on October 29, 2012
A man with a hard decision to make about the neighbour’s boy. A woman who tries to sell health products to her friends. Two couples entangled in infidelity. A woman writing a letter to her estranged husband’s mother. A young woman in love with a man… and his ex-girlfriend. A fire in the candle factory.
These are a few of the stories in Sarah Selecky’s This Cake Is for the Party, nominated for the Giller prize in 2010.
I read this book because I’m currently taking Sarah’s Story is a State of Mind e-course, and I wanted to know where she came from as an author.
I was pleasantly surprised. I’m not especially fond of short stories; I’m more of a sprawling multiple story lines kind of person. I like expansive, complex books that reflect the complexity of human life.
These short stories, in a way, achieve that. Sure, it’s about a certain type of people–working-class, sometimes entrepreneurs and people who make a living out of their garage. They are about moments in time or short periods of time (an evening, a weekend, an hour). But the variety of emotions and situations represented really made me feel like I was plunging in an unknown world.
From “A Thousand Wax Buddhas”, my favourite of the collection:
I wish I’d just asked her about the mileage. I could have just said it: What do the numbers mean? Why is ten o’clock important? I could have asked her. She would have let me in. But I was too afraid.
These stories are exquisitely crafted. They are fragile like insect wings and yet strong like reeds. They were mostly sad, it’s true, but sadness is not something we should shy away from. Life is full of it. I felt strangely invigorated after reading them.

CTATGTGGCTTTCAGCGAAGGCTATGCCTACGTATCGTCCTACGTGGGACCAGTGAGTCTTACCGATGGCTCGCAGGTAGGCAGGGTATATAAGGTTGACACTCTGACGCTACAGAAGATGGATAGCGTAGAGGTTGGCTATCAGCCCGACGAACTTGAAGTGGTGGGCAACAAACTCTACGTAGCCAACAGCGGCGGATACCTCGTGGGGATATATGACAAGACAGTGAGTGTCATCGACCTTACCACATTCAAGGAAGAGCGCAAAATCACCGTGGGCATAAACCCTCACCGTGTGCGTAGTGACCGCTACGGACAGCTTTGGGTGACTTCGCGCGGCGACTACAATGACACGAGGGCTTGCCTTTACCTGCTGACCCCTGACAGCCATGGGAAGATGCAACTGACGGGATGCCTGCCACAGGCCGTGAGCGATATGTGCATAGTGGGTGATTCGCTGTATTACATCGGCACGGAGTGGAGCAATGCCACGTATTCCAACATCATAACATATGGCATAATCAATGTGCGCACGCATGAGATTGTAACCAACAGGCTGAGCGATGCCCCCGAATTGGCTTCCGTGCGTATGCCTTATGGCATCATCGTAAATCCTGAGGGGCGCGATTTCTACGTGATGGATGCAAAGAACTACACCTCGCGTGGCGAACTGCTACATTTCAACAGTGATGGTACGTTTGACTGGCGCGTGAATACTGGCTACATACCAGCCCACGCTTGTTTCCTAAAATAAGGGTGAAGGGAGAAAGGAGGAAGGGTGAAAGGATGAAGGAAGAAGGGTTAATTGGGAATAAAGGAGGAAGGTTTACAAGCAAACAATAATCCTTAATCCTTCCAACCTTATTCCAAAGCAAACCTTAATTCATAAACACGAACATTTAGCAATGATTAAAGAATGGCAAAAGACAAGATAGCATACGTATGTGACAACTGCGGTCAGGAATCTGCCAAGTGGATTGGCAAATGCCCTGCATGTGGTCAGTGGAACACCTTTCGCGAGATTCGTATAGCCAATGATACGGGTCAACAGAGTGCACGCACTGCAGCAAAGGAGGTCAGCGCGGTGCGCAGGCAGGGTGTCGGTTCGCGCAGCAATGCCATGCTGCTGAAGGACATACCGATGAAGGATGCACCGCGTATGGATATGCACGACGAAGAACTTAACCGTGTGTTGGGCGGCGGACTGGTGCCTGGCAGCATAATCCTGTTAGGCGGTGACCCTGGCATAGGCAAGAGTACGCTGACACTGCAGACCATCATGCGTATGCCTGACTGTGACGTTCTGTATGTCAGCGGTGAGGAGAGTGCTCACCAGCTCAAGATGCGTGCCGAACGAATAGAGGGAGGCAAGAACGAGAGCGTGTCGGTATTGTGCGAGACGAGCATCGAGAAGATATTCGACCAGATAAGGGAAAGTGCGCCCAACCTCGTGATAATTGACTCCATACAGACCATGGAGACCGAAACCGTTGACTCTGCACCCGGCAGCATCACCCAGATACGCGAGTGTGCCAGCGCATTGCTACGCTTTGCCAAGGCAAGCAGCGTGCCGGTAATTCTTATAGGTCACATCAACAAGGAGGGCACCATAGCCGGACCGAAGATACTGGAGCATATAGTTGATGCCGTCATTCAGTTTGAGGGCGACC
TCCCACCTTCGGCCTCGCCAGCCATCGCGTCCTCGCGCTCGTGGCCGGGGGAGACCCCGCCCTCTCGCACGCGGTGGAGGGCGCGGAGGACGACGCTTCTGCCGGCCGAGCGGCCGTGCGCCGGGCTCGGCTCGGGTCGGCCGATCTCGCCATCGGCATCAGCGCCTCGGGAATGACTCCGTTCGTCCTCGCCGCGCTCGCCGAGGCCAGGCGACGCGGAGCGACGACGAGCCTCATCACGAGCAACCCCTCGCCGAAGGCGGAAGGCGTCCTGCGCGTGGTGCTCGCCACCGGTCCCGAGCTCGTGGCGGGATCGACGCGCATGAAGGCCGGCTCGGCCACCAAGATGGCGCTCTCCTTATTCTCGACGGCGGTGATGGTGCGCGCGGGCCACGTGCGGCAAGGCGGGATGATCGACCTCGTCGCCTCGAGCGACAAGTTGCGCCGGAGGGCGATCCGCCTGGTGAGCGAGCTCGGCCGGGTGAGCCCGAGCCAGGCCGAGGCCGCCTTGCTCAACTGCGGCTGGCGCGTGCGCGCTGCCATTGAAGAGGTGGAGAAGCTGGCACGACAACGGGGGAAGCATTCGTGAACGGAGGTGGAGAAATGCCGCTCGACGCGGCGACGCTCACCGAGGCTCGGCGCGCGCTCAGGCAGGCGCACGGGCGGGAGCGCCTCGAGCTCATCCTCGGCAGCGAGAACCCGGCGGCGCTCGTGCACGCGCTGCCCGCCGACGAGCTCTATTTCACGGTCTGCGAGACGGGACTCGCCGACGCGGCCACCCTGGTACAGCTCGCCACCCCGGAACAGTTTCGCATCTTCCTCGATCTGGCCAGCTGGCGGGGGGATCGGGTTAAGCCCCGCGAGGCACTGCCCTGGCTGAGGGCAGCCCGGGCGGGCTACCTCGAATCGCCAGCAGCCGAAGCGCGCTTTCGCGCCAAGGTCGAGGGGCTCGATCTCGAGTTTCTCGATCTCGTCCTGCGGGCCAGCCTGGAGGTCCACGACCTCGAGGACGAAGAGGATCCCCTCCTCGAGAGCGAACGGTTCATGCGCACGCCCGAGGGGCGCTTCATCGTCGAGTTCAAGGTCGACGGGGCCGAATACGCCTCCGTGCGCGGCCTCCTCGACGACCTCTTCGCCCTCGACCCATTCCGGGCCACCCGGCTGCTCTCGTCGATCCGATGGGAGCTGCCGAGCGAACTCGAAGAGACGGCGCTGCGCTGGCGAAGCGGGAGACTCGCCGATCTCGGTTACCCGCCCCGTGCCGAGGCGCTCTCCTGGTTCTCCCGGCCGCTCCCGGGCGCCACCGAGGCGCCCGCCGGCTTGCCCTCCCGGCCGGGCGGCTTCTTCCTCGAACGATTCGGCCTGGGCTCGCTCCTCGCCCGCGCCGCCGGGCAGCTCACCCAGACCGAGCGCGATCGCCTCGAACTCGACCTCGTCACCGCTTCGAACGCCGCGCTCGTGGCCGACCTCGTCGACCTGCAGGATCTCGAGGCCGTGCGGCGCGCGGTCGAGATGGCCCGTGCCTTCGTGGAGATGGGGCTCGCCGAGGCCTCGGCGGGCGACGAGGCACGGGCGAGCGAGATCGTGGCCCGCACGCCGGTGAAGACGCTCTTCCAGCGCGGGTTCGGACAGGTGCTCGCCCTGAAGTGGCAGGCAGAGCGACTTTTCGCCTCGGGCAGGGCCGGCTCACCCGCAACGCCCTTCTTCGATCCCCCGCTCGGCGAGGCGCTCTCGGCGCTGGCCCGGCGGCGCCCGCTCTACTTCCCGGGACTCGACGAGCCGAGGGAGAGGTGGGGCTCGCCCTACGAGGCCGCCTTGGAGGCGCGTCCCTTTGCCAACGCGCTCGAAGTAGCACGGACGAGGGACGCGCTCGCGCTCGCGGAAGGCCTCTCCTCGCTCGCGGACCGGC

Each story is about 20 pages, a nice pace if you’re reading in the bath or during your commute. They are perfect little nibbles of stories, a set of 10 cupcakes to be relished slowly, not devoured in one sitting. There is both wit and wisdom in them–a sign that both can go together.
I especially admire Selecky’s control of her craft. Each word is there for a purpose; there is nothing superfluous. The descriptions are exquisitely evocative and there is not a single image that won’t strongly impress itself on your mind. I could easily see, feel, hear and smell each of the tiny little worlds she constructed.
If I am even half the writer she is, I will feel proud of my work.
Sarah Selecky's debut fiction collection explores the themes of lack, destruction and nostalgia. But, even though her stories depict profound emotional and physical volatility, Selecky looks beyond sorrow and regret and finds joyful beauty in the midst of crisis. Ultimately, each selection in This Cake is For The Party shows that vision requires the ability and willingness to look again, to find the cake among the crumbs and scattered shards of shattered porcelain